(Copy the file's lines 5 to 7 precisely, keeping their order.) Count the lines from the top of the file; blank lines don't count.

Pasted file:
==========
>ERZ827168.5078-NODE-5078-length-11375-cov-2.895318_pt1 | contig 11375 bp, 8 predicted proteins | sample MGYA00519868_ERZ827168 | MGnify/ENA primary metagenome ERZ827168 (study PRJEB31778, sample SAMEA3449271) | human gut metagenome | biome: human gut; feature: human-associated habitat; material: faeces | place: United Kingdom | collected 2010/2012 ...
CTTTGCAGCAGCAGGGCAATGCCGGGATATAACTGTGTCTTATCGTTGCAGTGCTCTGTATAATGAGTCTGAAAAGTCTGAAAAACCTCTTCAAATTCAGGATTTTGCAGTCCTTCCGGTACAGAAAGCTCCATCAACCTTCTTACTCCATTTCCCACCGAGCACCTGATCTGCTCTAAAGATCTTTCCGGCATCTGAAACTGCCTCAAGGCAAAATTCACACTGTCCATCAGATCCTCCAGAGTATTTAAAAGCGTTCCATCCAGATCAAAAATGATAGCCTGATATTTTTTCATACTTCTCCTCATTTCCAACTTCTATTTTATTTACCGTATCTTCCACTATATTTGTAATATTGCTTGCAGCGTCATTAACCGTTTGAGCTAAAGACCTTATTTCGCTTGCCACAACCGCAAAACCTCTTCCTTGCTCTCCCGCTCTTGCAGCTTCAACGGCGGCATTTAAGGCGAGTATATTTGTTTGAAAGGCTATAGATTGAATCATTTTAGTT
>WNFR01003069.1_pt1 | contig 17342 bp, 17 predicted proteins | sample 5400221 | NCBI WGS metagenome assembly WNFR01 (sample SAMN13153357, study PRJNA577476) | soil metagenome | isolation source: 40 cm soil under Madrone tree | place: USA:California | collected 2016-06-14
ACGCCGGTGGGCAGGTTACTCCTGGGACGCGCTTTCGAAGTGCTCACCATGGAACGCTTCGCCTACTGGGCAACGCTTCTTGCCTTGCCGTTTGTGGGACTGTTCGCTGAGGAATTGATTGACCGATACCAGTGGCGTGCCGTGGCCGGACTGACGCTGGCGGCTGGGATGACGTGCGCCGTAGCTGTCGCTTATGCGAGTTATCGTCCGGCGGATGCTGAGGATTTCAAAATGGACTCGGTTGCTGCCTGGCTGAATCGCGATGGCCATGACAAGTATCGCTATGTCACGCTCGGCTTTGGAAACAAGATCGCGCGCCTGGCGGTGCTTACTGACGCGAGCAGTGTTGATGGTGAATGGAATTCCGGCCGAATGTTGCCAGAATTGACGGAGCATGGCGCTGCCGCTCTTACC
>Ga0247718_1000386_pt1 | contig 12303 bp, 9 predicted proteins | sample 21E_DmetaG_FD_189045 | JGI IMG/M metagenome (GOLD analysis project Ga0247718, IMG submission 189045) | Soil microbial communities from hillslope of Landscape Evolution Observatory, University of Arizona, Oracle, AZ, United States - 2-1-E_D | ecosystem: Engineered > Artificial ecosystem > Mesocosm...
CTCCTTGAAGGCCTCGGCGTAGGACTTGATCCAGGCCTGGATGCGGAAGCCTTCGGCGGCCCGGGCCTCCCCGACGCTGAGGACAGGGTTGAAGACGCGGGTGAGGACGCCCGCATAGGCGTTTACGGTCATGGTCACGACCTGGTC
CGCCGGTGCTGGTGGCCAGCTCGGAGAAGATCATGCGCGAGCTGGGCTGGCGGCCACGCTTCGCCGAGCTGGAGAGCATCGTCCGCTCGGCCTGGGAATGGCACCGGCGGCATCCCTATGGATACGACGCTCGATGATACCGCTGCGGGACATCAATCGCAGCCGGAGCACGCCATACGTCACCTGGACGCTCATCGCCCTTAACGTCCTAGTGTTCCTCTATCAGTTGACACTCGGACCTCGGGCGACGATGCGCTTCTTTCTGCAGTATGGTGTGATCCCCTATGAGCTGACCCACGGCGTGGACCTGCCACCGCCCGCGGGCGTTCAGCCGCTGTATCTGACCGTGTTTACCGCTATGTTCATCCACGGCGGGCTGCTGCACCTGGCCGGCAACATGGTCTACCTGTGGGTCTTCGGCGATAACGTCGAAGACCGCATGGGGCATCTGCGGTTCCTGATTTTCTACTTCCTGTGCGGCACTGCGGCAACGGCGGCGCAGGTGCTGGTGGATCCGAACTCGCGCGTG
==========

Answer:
>Ga0247718_1000386_pt1 | contig 12303 bp, 9 predicted proteins | sample 21E_DmetaG_FD_189045 | JGI IMG/M metagenome (GOLD analysis project Ga0247718, IMG submission 189045) | Soil microbial communities from hillslope of Landscape Evolution Observatory, University of Arizona, Oracle, AZ, United States - 2-1-E_D | ecosystem: Engineered > Artificial ecosystem > Mesocosm...
CTCCTTGAAGGCCTCGGCGTAGGACTTGATCCAGGCCTGGATGCGGAAGCCTTCGGCGGCCCGGGCCTCCCCGACGCTGAGGACAGGGTTGAAGACGCGGGTGAGGACGCCCGCATAGGCGTTTACGGTCATGGTCACGACCTGGTC
CGCCGGTGCTGGTGGCCAGCTCGGAGAAGATCATGCGCGAGCTGGGCTGGCGGCCACGCTTCGCCGAGCTGGAGAGCATCGTCCGCTCGGCCTGGGAATGGCACCGGCGGCATCCCTATGGATACGACGCTCGATGATACCGCTGCGGGACATCAATCGCAGCCGGAGCACGCCATACGTCACCTGGACGCTCATCGCCCTTAACGTCCTAGTGTTCCTCTATCAGTTGACACTCGGACCTCGGGCGACGATGCGCTTCTTTCTGCAGTATGGTGTGATCCCCTATGAGCTGACCCACGGCGTGGACCTGCCACCGCCCGCGGGCGTTCAGCCGCTGTATCTGACCGTGTTTACCGCTATGTTCATCCACGGCGGGCTGCTGCACCTGGCCGGCAACATGGTCTACCTGTGGGTCTTCGGCGATAACGTCGAAGACCGCATGGGGCATCTGCGGTTCCTGATTTTCTACTTCCTGTGCGGCACTGCGGCAACGGCGGCGCAGGTGCTGGTGGATCCGAACTCGCGCGTG